What Do Sea Urchins Eat And How They Eat It? Fun Facts For Kids

Tanya Parkhi
Mar 24, 2023 By Tanya Parkhi
Originally Published on Nov 22, 2021
Edited by Monisha Kochhar
Fact-checked by Amatullah Gulbargawala
Purple sea urchin in a sunny day.
Age: 3-18
Read time: 7.1 Min

Sea urchins are spiny, usually spherical creatures belonging to the class Echinoidea.

Also known as sea biscuits, sea hedgehogs, and sand dollars - sea urchins are undoubtedly an important part of the marine ecosystem. All over the world, they are found in waters, ranging from rocky shores to within the deepest depths of the ocean.

As sea urchins do not have much range of locomotion, nor a complex feeding system, it is quite difficult for them to feed on fish, crabs, and other small creatures of the ocean.

Which is the reason why they have adapted to a mostly herbivorous diet, and feed on organic plant matter like algae, kelp, and seaweed. They have a special, beak-like mouth, which they use to scrape algae off of rocks and take it into their bodies.

The spines of their bodies help them to move across the ocean floor, as well as helps to protect them from predators like larger fish, lobsters, sea otters, and the like.

Though the sea urchins' diet is mostly herbivorous, it is not exempt from occasionally feeding on the bodies of dead fish and other creatures which sink down to the ocean depths. There are a few carnivorous sea urchin species as well, which can move swiftly across the ocean floor and prey on smaller, slow-moving marine animal species.

To learn more about the sensational sea urchin's feeding habits, read on!

If you enjoy this article, check out our pages on what parrots eat and what prairie dogs eat.

Sea Urchin Feeding Habits

Sea urchins are inherently herbivorous in nature and mostly eat algae. They are also present in kelp forests, where they are considered ecologically significant.

Sea urchins eat kelp, barnacles, and seaweed, feather star, and other crinoids. However, they are opportunistic eaters and can be found feeding on anything and everything edible which floats by or sinks to the bottom of the ocean floor.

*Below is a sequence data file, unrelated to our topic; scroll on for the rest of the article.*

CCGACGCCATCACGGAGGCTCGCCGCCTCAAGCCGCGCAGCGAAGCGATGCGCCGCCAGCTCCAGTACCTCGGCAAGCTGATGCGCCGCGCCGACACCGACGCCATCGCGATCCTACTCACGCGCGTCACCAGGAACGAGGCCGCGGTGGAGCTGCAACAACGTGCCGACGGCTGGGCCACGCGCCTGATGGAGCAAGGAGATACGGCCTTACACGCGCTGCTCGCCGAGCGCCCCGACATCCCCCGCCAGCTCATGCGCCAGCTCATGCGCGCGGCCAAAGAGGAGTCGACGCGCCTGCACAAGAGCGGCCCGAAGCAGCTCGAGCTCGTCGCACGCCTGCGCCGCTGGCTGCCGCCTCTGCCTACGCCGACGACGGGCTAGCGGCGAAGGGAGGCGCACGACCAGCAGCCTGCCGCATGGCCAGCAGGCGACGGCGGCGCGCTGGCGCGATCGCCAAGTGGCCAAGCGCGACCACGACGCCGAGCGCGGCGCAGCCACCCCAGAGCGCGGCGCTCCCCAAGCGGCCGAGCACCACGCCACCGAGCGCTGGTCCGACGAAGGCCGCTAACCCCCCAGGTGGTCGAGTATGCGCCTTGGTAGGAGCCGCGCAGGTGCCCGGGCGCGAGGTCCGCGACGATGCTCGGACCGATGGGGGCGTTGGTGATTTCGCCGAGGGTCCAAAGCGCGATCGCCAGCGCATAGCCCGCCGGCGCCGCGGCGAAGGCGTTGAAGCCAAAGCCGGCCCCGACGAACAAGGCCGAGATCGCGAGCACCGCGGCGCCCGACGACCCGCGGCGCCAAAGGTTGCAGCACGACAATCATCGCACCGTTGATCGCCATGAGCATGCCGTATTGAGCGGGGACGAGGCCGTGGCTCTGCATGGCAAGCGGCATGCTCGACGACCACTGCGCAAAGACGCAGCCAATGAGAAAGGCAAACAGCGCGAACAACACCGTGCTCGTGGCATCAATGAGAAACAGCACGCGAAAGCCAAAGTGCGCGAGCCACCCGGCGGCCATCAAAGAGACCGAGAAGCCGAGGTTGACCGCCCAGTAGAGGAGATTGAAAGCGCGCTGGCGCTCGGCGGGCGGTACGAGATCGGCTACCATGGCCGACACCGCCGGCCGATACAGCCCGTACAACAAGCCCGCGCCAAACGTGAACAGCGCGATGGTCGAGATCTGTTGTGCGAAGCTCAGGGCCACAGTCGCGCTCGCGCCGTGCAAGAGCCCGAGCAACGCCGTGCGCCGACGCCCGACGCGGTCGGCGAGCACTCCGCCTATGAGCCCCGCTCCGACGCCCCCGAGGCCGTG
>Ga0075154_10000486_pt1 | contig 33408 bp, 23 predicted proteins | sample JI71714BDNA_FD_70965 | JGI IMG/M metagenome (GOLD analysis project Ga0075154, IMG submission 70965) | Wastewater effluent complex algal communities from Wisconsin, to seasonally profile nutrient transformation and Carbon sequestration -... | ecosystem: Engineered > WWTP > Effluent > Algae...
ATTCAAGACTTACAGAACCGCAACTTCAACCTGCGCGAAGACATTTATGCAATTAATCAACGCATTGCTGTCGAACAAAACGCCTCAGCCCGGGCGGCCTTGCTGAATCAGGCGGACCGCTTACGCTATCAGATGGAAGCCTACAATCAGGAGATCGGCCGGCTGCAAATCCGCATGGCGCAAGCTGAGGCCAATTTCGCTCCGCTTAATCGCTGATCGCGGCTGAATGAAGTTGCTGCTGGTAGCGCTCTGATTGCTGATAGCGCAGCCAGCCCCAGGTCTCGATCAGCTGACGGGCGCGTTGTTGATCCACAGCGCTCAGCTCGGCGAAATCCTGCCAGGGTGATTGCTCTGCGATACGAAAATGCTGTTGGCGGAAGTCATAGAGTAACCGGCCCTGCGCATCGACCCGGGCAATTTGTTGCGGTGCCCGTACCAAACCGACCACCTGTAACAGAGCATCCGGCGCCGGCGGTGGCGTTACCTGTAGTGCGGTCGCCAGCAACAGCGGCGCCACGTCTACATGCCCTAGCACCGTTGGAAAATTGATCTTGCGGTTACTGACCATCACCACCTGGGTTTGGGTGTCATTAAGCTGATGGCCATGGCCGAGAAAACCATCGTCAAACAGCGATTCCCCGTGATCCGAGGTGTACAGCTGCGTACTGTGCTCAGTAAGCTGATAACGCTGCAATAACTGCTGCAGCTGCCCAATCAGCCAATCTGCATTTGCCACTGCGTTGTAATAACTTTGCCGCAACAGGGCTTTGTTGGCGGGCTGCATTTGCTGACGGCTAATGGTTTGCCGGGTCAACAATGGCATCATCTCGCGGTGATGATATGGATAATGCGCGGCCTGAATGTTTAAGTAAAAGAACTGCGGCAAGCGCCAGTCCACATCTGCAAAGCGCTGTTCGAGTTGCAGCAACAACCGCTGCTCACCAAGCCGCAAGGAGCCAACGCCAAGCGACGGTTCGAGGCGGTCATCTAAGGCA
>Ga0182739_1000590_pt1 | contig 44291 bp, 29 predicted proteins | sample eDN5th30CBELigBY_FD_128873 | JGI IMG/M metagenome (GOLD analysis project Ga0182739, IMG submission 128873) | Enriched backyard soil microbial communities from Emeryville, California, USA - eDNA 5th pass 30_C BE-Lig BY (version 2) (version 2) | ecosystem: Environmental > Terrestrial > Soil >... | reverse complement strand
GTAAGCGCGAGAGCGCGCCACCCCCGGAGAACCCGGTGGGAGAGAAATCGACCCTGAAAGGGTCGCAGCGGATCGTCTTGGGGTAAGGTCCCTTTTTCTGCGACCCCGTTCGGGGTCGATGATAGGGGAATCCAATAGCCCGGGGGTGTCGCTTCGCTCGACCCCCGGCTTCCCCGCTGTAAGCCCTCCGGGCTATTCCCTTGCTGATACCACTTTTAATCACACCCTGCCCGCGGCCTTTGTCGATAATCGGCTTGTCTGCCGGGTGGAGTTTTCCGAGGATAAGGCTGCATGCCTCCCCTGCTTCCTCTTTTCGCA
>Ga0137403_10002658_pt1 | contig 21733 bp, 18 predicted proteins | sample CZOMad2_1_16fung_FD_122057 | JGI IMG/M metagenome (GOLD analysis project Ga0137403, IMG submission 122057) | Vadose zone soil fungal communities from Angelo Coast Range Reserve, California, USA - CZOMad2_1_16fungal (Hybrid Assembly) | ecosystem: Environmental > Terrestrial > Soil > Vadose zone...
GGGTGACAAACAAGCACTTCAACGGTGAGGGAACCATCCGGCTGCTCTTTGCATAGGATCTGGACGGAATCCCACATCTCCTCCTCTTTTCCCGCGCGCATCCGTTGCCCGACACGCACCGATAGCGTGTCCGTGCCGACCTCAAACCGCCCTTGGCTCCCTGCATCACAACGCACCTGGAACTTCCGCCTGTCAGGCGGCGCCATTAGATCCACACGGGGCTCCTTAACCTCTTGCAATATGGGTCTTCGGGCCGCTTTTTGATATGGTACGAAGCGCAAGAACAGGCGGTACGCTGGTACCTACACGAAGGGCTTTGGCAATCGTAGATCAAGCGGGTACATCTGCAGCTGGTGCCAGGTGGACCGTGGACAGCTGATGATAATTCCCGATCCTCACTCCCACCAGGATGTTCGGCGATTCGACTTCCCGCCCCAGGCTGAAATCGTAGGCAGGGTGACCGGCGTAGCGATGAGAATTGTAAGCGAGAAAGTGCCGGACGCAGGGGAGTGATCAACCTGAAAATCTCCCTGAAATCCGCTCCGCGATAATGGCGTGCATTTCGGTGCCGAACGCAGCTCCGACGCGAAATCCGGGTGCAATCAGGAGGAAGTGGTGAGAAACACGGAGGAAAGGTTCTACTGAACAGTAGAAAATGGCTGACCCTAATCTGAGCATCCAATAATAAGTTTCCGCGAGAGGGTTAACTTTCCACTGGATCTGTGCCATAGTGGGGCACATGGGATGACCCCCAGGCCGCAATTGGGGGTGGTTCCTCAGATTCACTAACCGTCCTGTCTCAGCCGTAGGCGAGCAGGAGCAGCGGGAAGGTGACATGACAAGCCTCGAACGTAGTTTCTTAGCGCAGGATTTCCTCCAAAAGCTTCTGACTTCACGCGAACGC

Sea urchins can be found mostly feeding at night, however, it seems that they are constantly consuming something or the other. If they run out of algae to chomp on, they may destroy decorative plants, rocks, and coral present in the surroundings by scraping them in an attempt to find food.

The largest species of sea urchin - the red sea urchin - can be found from the coastlines of Alaska all the way to Baja California, Mexico. They are quite stationary and depend on the heavy water currents to bring them algae and seaweed, which they feed on.

Another well-known sea urchin species is the purple sea urchin. They are present along the western coastline of the Americas and are quite abundant in nature. Natural predators such as wolf eels in the Northern Hemisphere and sea otters in British Columbia help to keep populations of sea urchins in check.

The overpopulation of sea urchin species can be quite problematic, as too much sea urchin feces may not be able to break down in time, polluting the coral reefs. Though sea urchin waste is normally considered beneficial to the ecosystem as its breakdown causes important nutrients to cycle back into the environment, an excess of it is definitely problematic.